New Faces Join Front Line of Grassland Conservation

A lark bunting sitting on a branch looking at a grassland landscape with cattle.
Lark Bunting in front of cattle on May Ranch, an Audubon-certified ranch, in Prowers County, Colorado. Photo: Evan Barrientos/Audubon Rockies

This spring, three Audubon state/regional offices added staff to work with the Audubon Conservation Ranching program. The new employees add capacity for private landowner outreach to Audubon’s flagship grassland habitat program, ensuring that land in new locations will soon become Audubon Certified bird-friendly.

Cidney Handy, Range Ecologist, Audubon Rockies

Cidney Handy is a range ecologist based in Cheyenne, Wyoming. She partners with landowners to implement Audubon’s Conservation Ranching program and identify habitat enhancement projects.

Handy went to Colorado State University for both her bachelor’s degree in natural resources management and master’s degree in natural resources stewardship focusing on ecological restoration. Cidney has worked in a variety of positions that have ranged from monitoring conservation easements on working lands to installing beaver baffles. In her free time, she likes to be outside either hiking, hunting, or backpacking with friends and family.

Miranda Butler-Valverde, Avian Biologist, Audubon Southwest

As an avian biologist for Audubon Southwest, Miranda Butler-Valverde oversees habitat improvement projects and assists with the Audubon Conservation Ranching program.

Born and raised in southern New Mexico, Butler-Valverde received a Bachelor of Science degree in wildlife science from New Mexico State University. She has lived in various locations across the United States and abroad working on projects focused on a variety of species including ocelots, brown hyenas, American crocodiles, Golden Eagles, Spotted Owls, and Northern Goshawks. It was through these different opportunities that she became interested in scavenging dynamics, which led her to obtain a Master of Science degree from the University of Georgia studying scavenger feeding behaviors. Miranda is interested in species interactions, bird ecology, and habitat conservation. During her free time, she enjoys hiking, fly fishing, gardening, and cooking. She also collects skulls and likes to identify bird feathers. Her favorite bird? The Lazuli Bunting.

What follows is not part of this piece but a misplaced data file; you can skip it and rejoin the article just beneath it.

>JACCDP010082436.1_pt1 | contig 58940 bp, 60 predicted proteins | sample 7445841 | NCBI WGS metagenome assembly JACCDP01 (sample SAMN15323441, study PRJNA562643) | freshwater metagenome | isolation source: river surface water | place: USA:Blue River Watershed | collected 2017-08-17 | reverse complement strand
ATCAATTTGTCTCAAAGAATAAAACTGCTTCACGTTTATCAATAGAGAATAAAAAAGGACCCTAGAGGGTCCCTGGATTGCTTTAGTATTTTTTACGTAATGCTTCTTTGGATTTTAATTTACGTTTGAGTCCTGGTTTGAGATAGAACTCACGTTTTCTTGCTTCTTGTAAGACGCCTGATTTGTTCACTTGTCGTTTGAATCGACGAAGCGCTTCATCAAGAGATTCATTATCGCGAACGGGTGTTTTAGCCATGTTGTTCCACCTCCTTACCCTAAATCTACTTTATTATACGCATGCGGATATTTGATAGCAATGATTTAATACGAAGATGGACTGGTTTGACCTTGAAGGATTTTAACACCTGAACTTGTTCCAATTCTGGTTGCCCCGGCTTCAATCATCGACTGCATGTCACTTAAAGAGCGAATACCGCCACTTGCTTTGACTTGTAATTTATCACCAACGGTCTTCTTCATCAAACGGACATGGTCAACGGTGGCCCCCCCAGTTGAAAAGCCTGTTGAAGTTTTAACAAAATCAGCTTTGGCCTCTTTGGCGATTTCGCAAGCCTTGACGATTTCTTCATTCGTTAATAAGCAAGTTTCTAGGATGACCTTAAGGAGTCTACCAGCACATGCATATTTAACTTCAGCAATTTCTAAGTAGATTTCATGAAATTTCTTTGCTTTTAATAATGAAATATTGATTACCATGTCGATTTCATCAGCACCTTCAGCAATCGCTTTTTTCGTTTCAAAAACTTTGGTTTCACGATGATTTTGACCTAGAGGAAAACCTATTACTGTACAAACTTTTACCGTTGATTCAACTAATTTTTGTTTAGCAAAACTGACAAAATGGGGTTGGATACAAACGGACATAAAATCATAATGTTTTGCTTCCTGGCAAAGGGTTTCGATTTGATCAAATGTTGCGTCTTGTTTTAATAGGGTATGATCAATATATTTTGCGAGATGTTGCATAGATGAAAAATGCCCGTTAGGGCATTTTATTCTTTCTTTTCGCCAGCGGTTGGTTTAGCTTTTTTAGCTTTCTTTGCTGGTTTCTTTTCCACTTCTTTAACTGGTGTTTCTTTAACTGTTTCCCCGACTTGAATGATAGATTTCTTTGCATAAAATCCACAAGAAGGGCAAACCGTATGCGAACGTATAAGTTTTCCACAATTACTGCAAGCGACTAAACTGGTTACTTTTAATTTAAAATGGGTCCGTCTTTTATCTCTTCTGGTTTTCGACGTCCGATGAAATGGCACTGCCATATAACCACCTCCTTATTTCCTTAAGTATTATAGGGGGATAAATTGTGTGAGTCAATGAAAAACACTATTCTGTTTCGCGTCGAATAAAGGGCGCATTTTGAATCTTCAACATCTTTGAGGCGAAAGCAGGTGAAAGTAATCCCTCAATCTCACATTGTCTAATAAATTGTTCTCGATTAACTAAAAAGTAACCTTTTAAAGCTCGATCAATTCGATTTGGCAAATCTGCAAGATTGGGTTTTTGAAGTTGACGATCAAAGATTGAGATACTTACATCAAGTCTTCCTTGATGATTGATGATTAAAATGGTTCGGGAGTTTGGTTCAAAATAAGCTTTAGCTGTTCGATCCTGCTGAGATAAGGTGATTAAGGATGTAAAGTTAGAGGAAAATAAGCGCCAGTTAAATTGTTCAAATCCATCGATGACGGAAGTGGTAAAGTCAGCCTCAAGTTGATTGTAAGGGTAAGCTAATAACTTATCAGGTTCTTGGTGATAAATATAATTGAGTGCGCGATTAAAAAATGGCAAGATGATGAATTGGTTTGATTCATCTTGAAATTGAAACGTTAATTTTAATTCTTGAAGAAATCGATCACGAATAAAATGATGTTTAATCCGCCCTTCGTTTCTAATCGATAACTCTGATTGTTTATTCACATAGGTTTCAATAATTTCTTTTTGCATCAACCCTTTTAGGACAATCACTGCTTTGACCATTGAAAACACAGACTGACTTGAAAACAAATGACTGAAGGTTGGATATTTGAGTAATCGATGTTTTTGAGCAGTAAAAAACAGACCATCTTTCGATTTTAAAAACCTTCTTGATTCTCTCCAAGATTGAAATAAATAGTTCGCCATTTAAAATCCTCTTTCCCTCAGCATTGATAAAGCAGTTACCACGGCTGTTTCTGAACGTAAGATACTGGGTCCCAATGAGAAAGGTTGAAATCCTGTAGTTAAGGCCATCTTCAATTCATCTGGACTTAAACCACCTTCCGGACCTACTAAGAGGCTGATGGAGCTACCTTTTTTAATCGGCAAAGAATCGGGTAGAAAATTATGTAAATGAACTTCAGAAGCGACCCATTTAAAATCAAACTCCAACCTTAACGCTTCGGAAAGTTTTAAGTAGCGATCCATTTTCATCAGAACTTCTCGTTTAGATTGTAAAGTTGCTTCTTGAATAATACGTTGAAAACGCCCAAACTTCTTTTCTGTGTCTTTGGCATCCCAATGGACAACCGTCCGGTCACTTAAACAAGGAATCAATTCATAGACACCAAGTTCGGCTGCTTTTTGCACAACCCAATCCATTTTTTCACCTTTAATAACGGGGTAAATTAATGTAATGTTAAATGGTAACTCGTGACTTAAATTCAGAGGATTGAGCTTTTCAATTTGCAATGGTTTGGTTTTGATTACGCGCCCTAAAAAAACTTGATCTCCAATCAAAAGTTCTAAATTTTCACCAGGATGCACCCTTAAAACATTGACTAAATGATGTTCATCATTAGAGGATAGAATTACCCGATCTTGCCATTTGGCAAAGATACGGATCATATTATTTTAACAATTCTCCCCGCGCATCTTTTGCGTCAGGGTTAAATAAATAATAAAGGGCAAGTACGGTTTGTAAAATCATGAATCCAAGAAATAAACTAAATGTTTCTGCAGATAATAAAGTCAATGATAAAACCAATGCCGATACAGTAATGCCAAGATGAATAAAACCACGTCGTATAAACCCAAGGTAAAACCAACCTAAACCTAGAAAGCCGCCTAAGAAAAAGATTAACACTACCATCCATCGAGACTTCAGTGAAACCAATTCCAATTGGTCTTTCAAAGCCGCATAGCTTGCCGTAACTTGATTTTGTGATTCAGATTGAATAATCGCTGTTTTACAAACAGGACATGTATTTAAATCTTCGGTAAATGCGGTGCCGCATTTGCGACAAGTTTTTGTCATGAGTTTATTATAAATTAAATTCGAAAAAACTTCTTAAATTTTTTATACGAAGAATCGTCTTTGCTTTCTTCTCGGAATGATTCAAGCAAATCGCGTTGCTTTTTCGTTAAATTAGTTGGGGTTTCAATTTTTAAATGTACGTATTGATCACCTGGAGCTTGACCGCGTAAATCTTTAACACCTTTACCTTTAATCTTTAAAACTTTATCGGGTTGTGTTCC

Anita Hoskins, Senior Coordinator – Private Lands, Audubon Texas

Anita Hoskins joins Audubon Texas as the new senior private lands coordinator for the West Texas Panhandle and Eastern New Mexico. Based in Sweetwater, Texas, she previously served as a rangeland management specialist for the Natural Resources Conservation Service. For Audubon, Hoskins helps support landowners participating in working lands conservation programs, including the Audubon Conservation Ranching program.

Hoskins is experienced in helping landowners of all backgrounds find conservation solutions and is passionate about bridging the gap between agriculture and grassland bird conservation. She holds a Bachelor of Science in natural resource management from Angelo State University and a Master of Natural Resource Development from Texas A&M University. In addition to helping private landowners professionally, Hoskins manages her family ranch near Sweetwater, making grazing management decisions that align with the creation of optimum wildlife habitat.